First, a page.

EnGenius Advisory

 

WPA2 KRACK Vulnerability

 

Oct. 17, 2017

 

 

What Has Happened

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On October 16, 2017 a public announcement was made by security researchers
who discovered a weakness in the Wi-Fi Protected Access 2 (WPA2) protocol
that is used in all modern Wi-Fi networks. A malicious attacker in
range of a potential unpatched victim can exploit this weakness to read
information that was previously assumed to be safely encrypted. The
vulnerability is within the Wi-Fi IEEE 802.11 standard itself, and is
therefore not unique to any particular access point or client device
vendor. It is generally assumed that any Wi-Fi enabled
device is potentially vulnerable to this particular issue.

 

 

A Summary of How WPA2 Security Works

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WPA2-AES security consists of both authorization and encryption. The
authorization step is used to determine whether a particular client is
allowed to access the wireless network, and comes in two flavors, Personal
and Enterprise. In WPA2-AES Personal, a pre-shared key or passphrase
is used to provide the key identifying credential. In WPA2-AES
Enterprise, the Extensible Authentication Protocol (EAP) is used to
validate the client credentials against an external RADIUS or Active
Directory server. In either the WPA2-AES Personal or WPA2-AES
Enterprise scenario, once the client’s authorization credentials
are validated, a unique set of encryption keys are established between
that particular access point and that particular client device, to encrypt
the traffic between them. This encryption process is done via a four-way
handshake, where particular keys are passed back and forth between the
access point and the client device so each can derive the appropriate
unique encryption key pair.

 

 

A Summary of the Vulnerability

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The security researchers discovered that they could manipulate and replay
the third message in the four-way handshake to perform a key
reinstallation attack (KRACK). Strictly speaking, each key that is
passed in the four-way handshake should only be used once and never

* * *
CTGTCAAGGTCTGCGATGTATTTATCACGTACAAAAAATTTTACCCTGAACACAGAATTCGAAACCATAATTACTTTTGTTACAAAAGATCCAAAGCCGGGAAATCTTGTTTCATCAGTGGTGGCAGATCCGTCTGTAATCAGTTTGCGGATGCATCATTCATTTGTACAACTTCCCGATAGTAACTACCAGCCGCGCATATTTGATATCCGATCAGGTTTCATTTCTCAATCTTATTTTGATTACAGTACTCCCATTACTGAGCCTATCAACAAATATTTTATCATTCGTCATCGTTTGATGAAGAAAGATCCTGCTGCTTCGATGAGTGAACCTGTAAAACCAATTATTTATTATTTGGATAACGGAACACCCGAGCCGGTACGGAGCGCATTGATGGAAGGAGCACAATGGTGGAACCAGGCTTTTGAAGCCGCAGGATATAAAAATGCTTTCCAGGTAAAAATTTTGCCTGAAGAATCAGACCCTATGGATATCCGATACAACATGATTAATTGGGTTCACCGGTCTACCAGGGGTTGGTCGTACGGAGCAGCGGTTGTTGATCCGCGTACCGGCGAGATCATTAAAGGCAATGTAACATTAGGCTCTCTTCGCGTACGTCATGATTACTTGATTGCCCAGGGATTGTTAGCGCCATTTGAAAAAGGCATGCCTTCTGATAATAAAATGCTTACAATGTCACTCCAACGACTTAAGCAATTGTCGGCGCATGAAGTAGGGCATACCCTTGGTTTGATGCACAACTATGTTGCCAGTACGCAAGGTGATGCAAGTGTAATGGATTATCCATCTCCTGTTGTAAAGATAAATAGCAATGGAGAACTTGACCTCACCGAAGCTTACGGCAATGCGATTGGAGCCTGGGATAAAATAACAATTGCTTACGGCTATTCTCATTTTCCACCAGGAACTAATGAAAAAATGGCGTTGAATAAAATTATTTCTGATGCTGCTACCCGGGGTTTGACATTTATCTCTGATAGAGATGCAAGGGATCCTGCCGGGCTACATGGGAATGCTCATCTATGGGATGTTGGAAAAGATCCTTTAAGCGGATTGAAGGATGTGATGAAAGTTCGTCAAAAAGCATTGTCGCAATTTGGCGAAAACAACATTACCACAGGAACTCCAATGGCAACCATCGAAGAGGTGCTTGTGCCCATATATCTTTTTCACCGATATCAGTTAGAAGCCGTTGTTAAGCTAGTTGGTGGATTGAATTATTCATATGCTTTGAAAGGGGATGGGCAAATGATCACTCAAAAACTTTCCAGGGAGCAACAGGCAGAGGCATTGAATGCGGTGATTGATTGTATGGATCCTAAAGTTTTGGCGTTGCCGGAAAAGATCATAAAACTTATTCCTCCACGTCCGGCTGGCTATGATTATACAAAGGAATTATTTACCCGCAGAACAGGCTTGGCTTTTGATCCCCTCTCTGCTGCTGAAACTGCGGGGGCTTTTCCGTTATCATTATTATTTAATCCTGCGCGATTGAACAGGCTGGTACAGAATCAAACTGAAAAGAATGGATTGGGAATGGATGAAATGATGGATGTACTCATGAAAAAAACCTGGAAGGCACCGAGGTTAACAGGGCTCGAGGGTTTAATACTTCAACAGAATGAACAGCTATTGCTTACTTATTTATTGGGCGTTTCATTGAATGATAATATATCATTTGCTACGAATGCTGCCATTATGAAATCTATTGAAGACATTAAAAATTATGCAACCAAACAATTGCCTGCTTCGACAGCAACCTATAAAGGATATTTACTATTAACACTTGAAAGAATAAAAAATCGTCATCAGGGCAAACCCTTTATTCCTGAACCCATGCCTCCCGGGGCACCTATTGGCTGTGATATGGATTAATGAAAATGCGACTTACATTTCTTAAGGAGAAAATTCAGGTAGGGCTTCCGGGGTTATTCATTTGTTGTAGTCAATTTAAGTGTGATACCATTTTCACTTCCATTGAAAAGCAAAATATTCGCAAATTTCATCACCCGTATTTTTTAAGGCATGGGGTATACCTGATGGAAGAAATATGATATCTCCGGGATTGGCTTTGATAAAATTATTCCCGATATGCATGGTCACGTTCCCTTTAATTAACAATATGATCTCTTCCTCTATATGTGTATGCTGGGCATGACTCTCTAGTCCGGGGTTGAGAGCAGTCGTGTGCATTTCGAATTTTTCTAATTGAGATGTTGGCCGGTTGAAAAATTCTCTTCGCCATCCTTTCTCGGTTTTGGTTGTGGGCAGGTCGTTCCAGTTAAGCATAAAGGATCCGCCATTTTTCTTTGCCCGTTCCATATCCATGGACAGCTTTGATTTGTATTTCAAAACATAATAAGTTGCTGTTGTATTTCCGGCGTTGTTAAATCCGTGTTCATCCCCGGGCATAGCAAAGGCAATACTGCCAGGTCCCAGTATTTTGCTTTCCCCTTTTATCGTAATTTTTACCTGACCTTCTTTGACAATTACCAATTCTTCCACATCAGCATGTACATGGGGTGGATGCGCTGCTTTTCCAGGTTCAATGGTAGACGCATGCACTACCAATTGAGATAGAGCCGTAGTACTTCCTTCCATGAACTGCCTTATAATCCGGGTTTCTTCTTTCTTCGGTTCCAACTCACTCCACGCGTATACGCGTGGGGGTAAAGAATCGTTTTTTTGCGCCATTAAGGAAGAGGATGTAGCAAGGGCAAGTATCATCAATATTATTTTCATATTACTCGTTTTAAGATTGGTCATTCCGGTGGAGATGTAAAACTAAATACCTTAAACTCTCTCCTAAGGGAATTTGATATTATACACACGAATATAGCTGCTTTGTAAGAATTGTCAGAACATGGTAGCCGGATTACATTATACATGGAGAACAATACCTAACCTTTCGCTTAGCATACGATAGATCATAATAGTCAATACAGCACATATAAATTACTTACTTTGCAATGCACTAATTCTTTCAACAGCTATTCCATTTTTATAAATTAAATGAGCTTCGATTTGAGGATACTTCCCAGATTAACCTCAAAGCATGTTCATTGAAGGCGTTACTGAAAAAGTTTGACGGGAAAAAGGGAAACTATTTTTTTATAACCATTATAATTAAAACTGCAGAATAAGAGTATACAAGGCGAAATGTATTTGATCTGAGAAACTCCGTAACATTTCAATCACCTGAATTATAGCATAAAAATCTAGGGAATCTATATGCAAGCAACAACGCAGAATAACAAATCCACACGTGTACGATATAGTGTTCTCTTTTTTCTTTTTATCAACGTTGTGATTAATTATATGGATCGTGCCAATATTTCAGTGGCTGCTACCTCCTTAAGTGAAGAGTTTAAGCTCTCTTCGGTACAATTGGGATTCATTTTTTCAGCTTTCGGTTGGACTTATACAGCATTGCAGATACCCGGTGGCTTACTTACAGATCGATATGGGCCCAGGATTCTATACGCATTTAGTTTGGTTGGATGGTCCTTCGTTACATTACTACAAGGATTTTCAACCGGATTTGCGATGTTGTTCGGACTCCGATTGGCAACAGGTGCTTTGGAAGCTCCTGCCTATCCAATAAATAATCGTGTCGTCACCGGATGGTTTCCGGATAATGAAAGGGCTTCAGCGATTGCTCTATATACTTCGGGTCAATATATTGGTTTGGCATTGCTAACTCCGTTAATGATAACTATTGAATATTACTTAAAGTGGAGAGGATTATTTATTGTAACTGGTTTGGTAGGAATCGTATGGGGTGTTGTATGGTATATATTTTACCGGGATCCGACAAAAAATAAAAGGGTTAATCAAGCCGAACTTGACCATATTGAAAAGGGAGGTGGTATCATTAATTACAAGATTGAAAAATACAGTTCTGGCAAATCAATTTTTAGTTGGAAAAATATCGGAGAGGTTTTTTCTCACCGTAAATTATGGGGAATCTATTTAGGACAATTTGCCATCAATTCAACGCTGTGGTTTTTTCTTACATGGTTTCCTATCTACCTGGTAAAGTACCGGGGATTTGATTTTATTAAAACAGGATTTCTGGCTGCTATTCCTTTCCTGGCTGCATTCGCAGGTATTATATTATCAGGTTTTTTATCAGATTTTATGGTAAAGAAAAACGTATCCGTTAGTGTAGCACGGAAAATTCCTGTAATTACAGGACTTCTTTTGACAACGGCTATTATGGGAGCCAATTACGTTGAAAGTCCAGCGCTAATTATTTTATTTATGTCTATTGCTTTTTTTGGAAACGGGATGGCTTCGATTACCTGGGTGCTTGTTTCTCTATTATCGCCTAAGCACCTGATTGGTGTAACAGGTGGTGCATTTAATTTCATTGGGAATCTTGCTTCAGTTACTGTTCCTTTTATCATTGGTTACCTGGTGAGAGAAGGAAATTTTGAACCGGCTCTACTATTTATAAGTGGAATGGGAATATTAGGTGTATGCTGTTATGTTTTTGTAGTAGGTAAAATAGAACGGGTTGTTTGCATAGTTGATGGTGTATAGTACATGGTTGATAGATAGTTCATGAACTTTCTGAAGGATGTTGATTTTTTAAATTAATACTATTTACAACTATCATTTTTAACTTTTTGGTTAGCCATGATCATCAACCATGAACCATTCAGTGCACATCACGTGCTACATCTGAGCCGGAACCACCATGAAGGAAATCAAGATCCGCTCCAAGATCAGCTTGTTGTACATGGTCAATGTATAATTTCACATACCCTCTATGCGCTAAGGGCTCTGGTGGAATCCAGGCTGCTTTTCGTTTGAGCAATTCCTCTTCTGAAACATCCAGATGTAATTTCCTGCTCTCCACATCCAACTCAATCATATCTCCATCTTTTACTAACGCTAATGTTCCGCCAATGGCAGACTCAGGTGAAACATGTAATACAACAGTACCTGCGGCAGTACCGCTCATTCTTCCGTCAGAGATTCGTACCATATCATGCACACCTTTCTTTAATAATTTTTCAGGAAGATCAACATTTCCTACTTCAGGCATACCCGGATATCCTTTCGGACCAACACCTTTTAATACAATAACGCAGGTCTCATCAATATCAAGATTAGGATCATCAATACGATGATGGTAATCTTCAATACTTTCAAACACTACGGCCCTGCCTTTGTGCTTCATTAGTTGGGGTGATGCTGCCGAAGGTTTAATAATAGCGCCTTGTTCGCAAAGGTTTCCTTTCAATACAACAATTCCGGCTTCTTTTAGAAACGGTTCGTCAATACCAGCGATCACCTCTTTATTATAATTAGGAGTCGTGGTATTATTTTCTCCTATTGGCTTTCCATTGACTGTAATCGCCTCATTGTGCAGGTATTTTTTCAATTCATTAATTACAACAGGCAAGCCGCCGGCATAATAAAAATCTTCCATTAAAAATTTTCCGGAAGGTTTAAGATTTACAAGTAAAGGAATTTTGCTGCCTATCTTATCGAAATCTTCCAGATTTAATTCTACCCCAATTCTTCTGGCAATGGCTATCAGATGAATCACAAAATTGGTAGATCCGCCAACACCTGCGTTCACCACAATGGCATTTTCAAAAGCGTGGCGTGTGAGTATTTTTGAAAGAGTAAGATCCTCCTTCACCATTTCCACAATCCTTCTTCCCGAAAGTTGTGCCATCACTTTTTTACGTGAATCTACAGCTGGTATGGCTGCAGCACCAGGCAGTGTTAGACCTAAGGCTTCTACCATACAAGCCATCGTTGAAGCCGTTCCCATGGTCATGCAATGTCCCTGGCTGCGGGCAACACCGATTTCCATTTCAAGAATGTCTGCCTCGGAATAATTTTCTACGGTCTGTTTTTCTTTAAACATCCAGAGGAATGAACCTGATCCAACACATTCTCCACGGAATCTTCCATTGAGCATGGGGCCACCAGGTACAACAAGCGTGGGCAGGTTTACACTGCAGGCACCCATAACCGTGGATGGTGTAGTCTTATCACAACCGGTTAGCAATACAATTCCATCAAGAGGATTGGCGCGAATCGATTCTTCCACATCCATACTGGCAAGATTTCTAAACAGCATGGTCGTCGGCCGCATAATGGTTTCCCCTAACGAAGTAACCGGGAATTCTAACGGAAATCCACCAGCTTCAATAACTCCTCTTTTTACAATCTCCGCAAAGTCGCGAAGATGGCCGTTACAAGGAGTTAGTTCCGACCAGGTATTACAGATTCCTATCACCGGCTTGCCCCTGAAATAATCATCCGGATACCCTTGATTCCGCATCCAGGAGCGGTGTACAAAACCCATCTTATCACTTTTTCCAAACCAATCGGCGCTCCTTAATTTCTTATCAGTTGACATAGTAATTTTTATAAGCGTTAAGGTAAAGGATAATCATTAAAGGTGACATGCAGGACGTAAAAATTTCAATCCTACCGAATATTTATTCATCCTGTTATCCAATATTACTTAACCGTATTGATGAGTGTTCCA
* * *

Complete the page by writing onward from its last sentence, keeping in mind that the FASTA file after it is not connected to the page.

re-used. However, in a key reinstallation attack, the attacker pretends to
be a valid access point and tricks the client device into reinstalling a
key that is already in use, serving to reset the transmit and receive
packet numbers. For WPA2-AES, the attacker can then derive the same
encryption key as the client device, and then decode upstream traffic from
the client device to the access point. For the older (and less
secure) WPA-TKIP, the attacker can go even further, and potentially forge
and inject new packets into the data stream.

 

For an attack to be carried out to take advantage of this vulnerability,
it must be done by a malicious actor conducting a man-in-the-middle attack
(i.e. pretending to be an AP on your network and serving to be a relay
between the client device and the legitimate wireless network).

 

 

How This Vulnerability Impacts EnGenius Products and Networks

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As the issue occurs on client devices, the first step for any network
operator is to check with your client device manufacturers for security
patches and updates and apply these updates as soon as they are available.

 

This particular vulnerability has no direct impact on any EnGenius APs
operating in “access point” mode. However, EnGenius
access points that are used as client devices (i.e. Electron™ APs
operating in “client bridge” mode) or any access points that
are used for point-to-multipoint communications (i.e. Electron™ APs
operating in “WDS bridge” or “WDS station”
mode) are potentially impacted by this vulnerability in the IEEE 802.11
protocol.  Furthermore, some advanced applications and features, such